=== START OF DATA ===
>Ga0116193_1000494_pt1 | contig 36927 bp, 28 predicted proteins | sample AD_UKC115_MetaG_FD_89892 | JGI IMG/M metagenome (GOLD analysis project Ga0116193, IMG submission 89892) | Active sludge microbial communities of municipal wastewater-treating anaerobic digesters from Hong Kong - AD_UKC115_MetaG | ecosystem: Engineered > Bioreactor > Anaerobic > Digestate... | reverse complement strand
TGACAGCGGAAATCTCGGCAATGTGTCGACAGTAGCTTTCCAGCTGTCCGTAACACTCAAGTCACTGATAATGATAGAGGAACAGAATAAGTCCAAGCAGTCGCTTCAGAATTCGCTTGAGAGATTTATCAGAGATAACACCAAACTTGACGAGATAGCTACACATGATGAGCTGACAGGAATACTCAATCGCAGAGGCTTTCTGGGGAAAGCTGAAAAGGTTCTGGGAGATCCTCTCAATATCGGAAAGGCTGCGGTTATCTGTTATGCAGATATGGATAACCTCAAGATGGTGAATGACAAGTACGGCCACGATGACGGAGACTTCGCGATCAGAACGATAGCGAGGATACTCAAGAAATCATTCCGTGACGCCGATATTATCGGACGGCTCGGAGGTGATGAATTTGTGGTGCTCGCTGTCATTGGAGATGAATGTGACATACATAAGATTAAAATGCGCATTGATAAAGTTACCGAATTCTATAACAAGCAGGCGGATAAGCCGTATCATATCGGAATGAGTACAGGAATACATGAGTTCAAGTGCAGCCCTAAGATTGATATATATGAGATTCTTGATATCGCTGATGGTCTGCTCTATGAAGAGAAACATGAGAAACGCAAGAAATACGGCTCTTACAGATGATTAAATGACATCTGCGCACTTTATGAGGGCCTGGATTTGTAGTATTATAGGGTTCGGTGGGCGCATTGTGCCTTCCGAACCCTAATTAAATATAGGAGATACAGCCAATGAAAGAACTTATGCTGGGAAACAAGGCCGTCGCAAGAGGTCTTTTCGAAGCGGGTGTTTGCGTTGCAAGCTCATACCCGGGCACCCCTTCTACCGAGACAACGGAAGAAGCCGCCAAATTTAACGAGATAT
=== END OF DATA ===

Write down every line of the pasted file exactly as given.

>Ga0116193_1000494_pt1 | contig 36927 bp, 28 predicted proteins | sample AD_UKC115_MetaG_FD_89892 | JGI IMG/M metagenome (GOLD analysis project Ga0116193, IMG submission 89892) | Active sludge microbial communities of municipal wastewater-treating anaerobic digesters from Hong Kong - AD_UKC115_MetaG | ecosystem: Engineered > Bioreactor > Anaerobic > Digestate... | reverse complement strand
TGACAGCGGAAATCTCGGCAATGTGTCGACAGTAGCTTTCCAGCTGTCCGTAACACTCAAGTCACTGATAATGATAGAGGAACAGAATAAGTCCAAGCAGTCGCTTCAGAATTCGCTTGAGAGATTTATCAGAGATAACACCAAACTTGACGAGATAGCTACACATGATGAGCTGACAGGAATACTCAATCGCAGAGGCTTTCTGGGGAAAGCTGAAAAGGTTCTGGGAGATCCTCTCAATATCGGAAAGGCTGCGGTTATCTGTTATGCAGATATGGATAACCTCAAGATGGTGAATGACAAGTACGGCCACGATGACGGAGACTTCGCGATCAGAACGATAGCGAGGATACTCAAGAAATCATTCCGTGACGCCGATATTATCGGACGGCTCGGAGGTGATGAATTTGTGGTGCTCGCTGTCATTGGAGATGAATGTGACATACATAAGATTAAAATGCGCATTGATAAAGTTACCGAATTCTATAACAAGCAGGCGGATAAGCCGTATCATATCGGAATGAGTACAGGAATACATGAGTTCAAGTGCAGCCCTAAGATTGATATATATGAGATTCTTGATATCGCTGATGGTCTGCTCTATGAAGAGAAACATGAGAAACGCAAGAAATACGGCTCTTACAGATGATTAAATGACATCTGCGCACTTTATGAGGGCCTGGATTTGTAGTATTATAGGGTTCGGTGGGCGCATTGTGCCTTCCGAACCCTAATTAAATATAGGAGATACAGCCAATGAAAGAACTTATGCTGGGAAACAAGGCCGTCGCAAGAGGTCTTTTCGAAGCGGGTGTTTGCGTTGCAAGCTCATACCCGGGCACCCCTTCTACCGAGACAACGGAAGAAGCCGCCAAATTTAACGAGATAT